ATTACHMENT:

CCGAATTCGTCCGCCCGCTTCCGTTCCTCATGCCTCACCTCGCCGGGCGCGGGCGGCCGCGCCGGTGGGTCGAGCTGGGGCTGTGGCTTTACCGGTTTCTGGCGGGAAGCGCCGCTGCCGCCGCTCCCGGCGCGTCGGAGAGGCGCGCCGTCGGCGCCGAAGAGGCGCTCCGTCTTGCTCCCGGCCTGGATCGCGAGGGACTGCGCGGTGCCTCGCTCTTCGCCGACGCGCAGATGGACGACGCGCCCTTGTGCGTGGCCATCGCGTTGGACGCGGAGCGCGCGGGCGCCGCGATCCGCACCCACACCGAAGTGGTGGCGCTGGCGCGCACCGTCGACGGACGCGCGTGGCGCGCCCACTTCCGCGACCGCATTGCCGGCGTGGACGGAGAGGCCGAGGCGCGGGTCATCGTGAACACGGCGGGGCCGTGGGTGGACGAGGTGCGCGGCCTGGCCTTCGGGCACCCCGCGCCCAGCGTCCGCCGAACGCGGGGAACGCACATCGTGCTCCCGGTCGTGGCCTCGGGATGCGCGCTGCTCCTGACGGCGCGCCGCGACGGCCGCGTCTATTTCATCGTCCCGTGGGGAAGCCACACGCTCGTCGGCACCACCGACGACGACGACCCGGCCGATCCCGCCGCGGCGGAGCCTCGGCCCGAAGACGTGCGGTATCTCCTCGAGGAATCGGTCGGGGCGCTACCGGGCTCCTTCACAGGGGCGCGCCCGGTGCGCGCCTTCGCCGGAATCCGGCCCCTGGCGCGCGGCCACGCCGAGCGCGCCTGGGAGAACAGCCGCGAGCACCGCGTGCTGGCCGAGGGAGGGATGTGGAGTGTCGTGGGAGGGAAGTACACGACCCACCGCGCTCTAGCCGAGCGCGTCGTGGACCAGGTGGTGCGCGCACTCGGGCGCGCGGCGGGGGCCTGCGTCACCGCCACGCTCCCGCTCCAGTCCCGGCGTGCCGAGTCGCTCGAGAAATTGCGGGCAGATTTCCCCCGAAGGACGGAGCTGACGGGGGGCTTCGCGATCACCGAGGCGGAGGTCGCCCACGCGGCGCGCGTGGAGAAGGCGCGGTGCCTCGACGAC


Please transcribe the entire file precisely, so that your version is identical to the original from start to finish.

CCGAATTCGTCCGCCCGCTTCCGTTCCTCATGCCTCACCTCGCCGGGCGCGGGCGGCCGCGCCGGTGGGTCGAGCTGGGGCTGTGGCTTTACCGGTTTCTGGCGGGAAGCGCCGCTGCCGCCGCTCCCGGCGCGTCGGAGAGGCGCGCCGTCGGCGCCGAAGAGGCGCTCCGTCTTGCTCCCGGCCTGGATCGCGAGGGACTGCGCGGTGCCTCGCTCTTCGCCGACGCGCAGATGGACGACGCGCCCTTGTGCGTGGCCATCGCGTTGGACGCGGAGCGCGCGGGCGCCGCGATCCGCACCCACACCGAAGTGGTGGCGCTGGCGCGCACCGTCGACGGACGCGCGTGGCGCGCCCACTTCCGCGACCGCATTGCCGGCGTGGACGGAGAGGCCGAGGCGCGGGTCATCGTGAACACGGCGGGGCCGTGGGTGGACGAGGTGCGCGGCCTGGCCTTCGGGCACCCCGCGCCCAGCGTCCGCCGAACGCGGGGAACGCACATCGTGCTCCCGGTCGTGGCCTCGGGATGCGCGCTGCTCCTGACGGCGCGCCGCGACGGCCGCGTCTATTTCATCGTCCCGTGGGGAAGCCACACGCTCGTCGGCACCACCGACGACGACGACCCGGCCGATCCCGCCGCGGCGGAGCCTCGGCCCGAAGACGTGCGGTATCTCCTCGAGGAATCGGTCGGGGCGCTACCGGGCTCCTTCACAGGGGCGCGCCCGGTGCGCGCCTTCGCCGGAATCCGGCCCCTGGCGCGCGGCCACGCCGAGCGCGCCTGGGAGAACAGCCGCGAGCACCGCGTGCTGGCCGAGGGAGGGATGTGGAGTGTCGTGGGAGGGAAGTACACGACCCACCGCGCTCTAGCCGAGCGCGTCGTGGACCAGGTGGTGCGCGCACTCGGGCGCGCGGCGGGGGCCTGCGTCACCGCCACGCTCCCGCTCCAGTCCCGGCGTGCCGAGTCGCTCGAGAAATTGCGGGCAGATTTCCCCCGAAGGACGGAGCTGACGGGGGGCTTCGCGATCACCGAGGCGGAGGTCGCCCACGCGGCGCGCGTGGAGAAGGCGCGGTGCCTCGACGAC